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Aircraft Demand Hikes Titanium Fastener Use

Aircraft Demand Hikes Titanium Fastener Use

Carpenter Technology Corp. is expanding capacity to produce aerospace fasteners as part of a repositioning to high-value metal alloy markets.

The $5 million investment will boost capacity for Dynamet titanium wire and bar in Clearwater, FL. A wholly-owned subsidiary of Carpenter Technology, Dynamet is a leading specialty producer for the aerospace fastener industry.

"This investment will include construction of a new building and installation of proprietary manufacturing facilities to produce close tolerance, high performance wire for manufacturing titanium aerospace fasteners," says William Kent, vice president of Dynamet. "The capacity increase will address our customers' increasing demand for titanium aerospace fastener wire, which is projected to escalate with the introduction of new airframes and the increase in wide-body aircraft production during the next decade."

One example of new airframe design is the Boeing Dreamliner 787, which will use eight times more titanium fasteners that the single-aisle Boeing 737.

Aircraft Demand Hikes Titanium Fastener Use
The Dreamliner is best known for its use of lightweight carbon composites in the fuselage and wing. But titanium is also a big player in the aircraft's design because of its high strength-to-weight ratio. According to data supplied by Boeing to Design News, titanium makes up 15 percent of the materials in the Dreamliner by volume.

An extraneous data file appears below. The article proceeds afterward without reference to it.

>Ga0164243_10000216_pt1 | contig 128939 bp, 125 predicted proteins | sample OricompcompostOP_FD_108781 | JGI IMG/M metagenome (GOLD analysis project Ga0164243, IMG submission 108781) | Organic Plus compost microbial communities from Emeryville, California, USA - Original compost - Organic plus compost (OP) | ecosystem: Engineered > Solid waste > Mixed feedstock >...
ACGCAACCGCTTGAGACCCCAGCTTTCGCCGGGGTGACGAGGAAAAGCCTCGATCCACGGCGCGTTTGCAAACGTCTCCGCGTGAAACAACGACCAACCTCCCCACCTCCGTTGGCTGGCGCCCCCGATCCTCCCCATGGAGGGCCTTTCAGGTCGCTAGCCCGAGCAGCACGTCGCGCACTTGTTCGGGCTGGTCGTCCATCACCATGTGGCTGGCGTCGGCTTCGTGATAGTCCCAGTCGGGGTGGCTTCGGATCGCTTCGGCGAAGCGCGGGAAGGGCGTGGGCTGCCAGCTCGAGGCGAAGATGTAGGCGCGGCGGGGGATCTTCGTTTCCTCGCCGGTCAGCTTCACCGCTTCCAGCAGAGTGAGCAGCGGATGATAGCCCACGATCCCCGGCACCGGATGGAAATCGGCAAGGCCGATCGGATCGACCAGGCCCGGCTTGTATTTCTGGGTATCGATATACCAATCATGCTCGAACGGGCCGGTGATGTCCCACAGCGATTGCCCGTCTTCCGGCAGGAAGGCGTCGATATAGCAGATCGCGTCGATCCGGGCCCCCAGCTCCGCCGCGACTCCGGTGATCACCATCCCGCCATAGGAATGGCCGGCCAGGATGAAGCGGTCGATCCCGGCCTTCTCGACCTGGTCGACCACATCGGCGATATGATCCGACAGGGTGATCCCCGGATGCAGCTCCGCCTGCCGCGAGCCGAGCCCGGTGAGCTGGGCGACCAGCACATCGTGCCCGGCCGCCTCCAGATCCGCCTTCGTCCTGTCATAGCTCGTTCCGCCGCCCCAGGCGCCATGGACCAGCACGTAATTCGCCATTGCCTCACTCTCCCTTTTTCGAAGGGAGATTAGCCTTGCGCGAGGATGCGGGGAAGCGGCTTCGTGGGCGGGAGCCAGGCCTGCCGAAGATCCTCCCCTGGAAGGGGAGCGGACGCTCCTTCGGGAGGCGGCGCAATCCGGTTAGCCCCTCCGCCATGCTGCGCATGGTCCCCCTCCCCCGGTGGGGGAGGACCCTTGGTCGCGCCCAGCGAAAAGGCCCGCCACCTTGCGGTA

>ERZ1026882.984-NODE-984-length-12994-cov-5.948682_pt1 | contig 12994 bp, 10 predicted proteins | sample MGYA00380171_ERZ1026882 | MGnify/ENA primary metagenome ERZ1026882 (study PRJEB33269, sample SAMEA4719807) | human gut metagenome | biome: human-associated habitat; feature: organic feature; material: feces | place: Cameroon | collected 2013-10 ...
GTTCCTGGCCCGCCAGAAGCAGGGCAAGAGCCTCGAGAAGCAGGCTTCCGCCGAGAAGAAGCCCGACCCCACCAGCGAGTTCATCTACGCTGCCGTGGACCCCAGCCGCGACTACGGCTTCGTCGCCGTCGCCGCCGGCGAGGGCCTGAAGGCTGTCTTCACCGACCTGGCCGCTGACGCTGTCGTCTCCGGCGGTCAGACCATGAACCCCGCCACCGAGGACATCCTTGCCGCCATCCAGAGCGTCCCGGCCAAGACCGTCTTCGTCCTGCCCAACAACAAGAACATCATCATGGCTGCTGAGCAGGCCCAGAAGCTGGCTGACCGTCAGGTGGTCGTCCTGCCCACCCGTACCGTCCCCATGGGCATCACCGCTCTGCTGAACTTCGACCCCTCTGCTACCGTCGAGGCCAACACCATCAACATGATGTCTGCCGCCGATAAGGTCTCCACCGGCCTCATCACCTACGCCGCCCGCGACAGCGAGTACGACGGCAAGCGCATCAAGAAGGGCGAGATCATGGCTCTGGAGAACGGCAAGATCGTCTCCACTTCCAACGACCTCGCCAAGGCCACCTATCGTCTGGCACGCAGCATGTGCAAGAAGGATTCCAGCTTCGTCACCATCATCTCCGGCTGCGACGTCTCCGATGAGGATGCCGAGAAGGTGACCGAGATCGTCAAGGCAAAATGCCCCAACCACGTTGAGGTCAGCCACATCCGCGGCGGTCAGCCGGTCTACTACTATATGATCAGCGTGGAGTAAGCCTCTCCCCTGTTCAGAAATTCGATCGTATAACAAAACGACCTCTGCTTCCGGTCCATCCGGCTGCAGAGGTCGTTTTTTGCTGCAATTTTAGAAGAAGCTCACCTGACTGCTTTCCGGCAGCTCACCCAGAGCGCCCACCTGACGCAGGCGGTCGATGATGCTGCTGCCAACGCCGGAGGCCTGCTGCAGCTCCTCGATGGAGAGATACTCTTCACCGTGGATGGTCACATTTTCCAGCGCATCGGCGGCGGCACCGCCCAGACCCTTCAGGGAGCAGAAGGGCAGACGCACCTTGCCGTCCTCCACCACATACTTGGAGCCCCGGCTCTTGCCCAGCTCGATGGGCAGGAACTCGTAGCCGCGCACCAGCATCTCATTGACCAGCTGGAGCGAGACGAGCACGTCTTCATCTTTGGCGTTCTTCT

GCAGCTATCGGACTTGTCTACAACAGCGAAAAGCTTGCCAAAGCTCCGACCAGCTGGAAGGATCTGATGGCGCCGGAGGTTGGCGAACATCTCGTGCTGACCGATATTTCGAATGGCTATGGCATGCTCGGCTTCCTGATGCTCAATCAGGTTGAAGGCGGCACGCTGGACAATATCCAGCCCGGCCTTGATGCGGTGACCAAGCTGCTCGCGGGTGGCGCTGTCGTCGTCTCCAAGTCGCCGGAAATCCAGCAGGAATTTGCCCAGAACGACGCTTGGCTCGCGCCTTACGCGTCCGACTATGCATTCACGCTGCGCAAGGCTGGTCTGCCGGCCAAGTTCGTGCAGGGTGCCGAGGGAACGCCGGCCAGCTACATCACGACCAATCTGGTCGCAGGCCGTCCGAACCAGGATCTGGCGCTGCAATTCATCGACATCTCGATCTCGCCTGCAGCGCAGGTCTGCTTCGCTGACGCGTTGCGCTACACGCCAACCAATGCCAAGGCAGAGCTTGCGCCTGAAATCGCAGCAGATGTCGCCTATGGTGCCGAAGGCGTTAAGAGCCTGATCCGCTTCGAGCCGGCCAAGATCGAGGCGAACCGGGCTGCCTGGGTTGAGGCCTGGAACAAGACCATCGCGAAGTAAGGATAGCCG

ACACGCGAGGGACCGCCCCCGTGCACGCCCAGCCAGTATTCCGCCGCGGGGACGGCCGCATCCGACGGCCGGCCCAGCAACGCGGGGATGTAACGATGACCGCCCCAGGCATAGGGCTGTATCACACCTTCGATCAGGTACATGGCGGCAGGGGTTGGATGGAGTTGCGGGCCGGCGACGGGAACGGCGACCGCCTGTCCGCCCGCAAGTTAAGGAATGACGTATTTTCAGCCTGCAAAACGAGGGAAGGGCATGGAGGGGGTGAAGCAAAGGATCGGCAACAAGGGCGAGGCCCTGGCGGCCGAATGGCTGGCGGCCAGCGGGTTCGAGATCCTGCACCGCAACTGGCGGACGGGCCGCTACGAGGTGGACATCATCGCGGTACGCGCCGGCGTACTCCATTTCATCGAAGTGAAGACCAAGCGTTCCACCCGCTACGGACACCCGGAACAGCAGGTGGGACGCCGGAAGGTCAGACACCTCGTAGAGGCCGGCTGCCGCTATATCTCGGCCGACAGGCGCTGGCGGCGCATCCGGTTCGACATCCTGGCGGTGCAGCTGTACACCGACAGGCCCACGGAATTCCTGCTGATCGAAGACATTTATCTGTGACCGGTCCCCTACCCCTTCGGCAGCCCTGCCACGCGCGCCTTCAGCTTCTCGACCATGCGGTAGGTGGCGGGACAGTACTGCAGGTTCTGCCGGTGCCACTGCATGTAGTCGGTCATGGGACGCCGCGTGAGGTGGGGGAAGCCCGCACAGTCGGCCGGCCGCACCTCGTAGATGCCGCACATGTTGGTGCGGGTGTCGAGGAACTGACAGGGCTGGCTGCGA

Carpenter Technology, which was founded in 1889, has accelerated efforts in recent years to focus on specialty alloys, which represent only 2 percent of total industry volume, but more than 9 percent of total revenue. The average selling price of carbon steel is 28 cents per pound versus $1.28 per pound for stainless, $7.25 per pound for superalloys and $25 per pound for titanium.

Specialties grow
In recent years, even stainless markets have become commoditized. In 2004, stainless steel represented 48 percent of Carpenter Technology's total revenue, while specialty alloys were 40 percent. By last year, specialty alloys represented 53 percent of the company's market share, while stainless had dropped to 34 percent.

Another high-value platform for Carpenter technology is powder metals.

Late last year, Carpenter Technology announced plans to acquire a 40 percent interest in Sandvik Powdermet AB and Sandvik AB is acquiring a 40 percent interest in Carpenter Powder Products AB.

The joint venture will provide Carpenter with access to Sandvik Powdermet AB's market for near-net-shape powder products, and will ensure Sandvik's long-term supply of high quality powder.

According to a report from BCC Research, sales of powder metal components are growing 14 percent per year. Injection molding permits design of complex shapes not possible through traditional metal forming approaches.

High-growth markets targeted by Carpenter Technology are aerospace, energy and automotive.
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